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How to Identify (and Own) Your Writing Style

Before you can write that bestselling novel, you need to find and embrace your voice.

By
QDT Editor

Ernest Hemingway, Gabriel Garcia Marquez, and Virginia Woolf—each of these authors has a unique writing style that has contributed to his or her success. Burgeoning writers aspire to these examples, but if you are one such writer, you might be confused about how to begin. Everyone has a distinct writing style; the key lies in knowing how to identify and own it.

Read Good Writing

All great writers are avid readers. Writers who are searching for their personal style should be avid readers too. Read frequently and across a variety of genres. Note those sentences, pages, or full texts that you like most, and ask yourself, “Why does this appeal to me?” Is it the author’s use of a particular word, or the rhythm of a specific paragraph? If you dislike a selection, why? Style is a combination of tone and voice, and it can be helpful to keep these elements in mind when you read. 

Choose an Audience

Most writing is intended to be read—even if by a single person—and learning to recognize your audience can aid you in identifying your unique style. If you pen children’s books, your style might rely on simple sentences and highly descriptive phrases. If you compose annual reports for a pharmaceutical company, your style might revolve around concise language and declarative sentences. A great writing style is also an effective writing style, but it can only be as effective as your audience finds it.  

Practice Constantly

Your writing style can't be built in a day. Instead, an engaging writing style is the result of extended experimentation. Practice is key. The more you write, both in terms of frequency and quantity, the better you will become. When you finish an email, memo, or poem, read it aloud. What sounds natural? Which sentence constructions and word choices resonate with you? Which are you happy to avoid in the future? Use this feedback to inform the decisions you must make while writing your next document.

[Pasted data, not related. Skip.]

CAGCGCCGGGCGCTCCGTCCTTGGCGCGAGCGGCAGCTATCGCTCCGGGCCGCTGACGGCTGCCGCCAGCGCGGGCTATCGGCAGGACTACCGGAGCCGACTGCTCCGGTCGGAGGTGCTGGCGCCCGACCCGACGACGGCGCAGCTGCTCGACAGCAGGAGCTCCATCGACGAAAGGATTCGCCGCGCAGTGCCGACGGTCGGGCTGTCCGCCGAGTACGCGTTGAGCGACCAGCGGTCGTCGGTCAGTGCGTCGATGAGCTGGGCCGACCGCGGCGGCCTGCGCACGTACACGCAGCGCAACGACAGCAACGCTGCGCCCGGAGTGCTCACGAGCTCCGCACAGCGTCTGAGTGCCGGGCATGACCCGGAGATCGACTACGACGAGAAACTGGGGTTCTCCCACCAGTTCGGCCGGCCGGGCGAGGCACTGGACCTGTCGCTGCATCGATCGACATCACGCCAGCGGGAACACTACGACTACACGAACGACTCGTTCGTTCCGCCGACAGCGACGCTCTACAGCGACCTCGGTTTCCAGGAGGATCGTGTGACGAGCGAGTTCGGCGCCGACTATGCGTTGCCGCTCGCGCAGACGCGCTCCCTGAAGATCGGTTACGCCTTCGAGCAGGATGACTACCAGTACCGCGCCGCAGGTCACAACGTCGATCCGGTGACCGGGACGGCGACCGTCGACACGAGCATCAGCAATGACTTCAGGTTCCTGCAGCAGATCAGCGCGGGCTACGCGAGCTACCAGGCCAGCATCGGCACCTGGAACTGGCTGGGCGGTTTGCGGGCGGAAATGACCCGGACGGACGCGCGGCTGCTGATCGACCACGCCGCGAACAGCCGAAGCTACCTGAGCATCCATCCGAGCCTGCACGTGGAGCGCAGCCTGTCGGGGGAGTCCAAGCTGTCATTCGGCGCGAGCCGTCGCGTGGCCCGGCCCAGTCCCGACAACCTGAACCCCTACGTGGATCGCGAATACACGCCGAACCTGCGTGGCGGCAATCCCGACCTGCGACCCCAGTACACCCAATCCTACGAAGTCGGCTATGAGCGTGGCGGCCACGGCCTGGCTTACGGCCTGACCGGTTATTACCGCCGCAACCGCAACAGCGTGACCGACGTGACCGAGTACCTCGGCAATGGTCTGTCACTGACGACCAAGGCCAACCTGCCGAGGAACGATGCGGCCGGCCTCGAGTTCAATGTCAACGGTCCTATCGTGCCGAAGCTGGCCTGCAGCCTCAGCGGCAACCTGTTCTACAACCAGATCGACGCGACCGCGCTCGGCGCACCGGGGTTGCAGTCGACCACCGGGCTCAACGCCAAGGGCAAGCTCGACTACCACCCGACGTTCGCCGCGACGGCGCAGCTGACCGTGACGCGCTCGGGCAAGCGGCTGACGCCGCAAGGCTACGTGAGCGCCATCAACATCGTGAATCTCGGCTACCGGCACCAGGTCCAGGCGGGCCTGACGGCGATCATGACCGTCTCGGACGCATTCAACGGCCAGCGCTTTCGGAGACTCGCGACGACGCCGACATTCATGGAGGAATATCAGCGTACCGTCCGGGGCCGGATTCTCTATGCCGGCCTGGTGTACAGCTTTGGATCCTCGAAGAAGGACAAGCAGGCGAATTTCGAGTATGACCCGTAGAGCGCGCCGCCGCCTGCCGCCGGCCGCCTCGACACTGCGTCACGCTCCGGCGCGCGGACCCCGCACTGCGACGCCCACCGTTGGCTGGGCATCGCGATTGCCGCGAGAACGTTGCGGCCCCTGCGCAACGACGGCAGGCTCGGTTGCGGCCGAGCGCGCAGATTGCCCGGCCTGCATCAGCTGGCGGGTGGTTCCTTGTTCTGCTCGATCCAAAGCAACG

Evolve Over Time

Our writing styles continue to change as we change. Your style will evolve over time—new favorite authors and new writing projects can affect it, as can audience reaction. Great writers strive to remain flexible. Follow your instincts, and if you feel that a given structure or tone no longer suits your purpose, trust yourself to try something new. Revision is a natural part of the writing process, and you can always modify or remove something that proves unsuccessful.

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Caroline Duda is an Online Marketing Coordinator for Varsity Tutors, the leading curated marketplace for private tutors. The company also builds mobile learning apps, online tutoring environments, and other tutoring and test prep-focused technologies.

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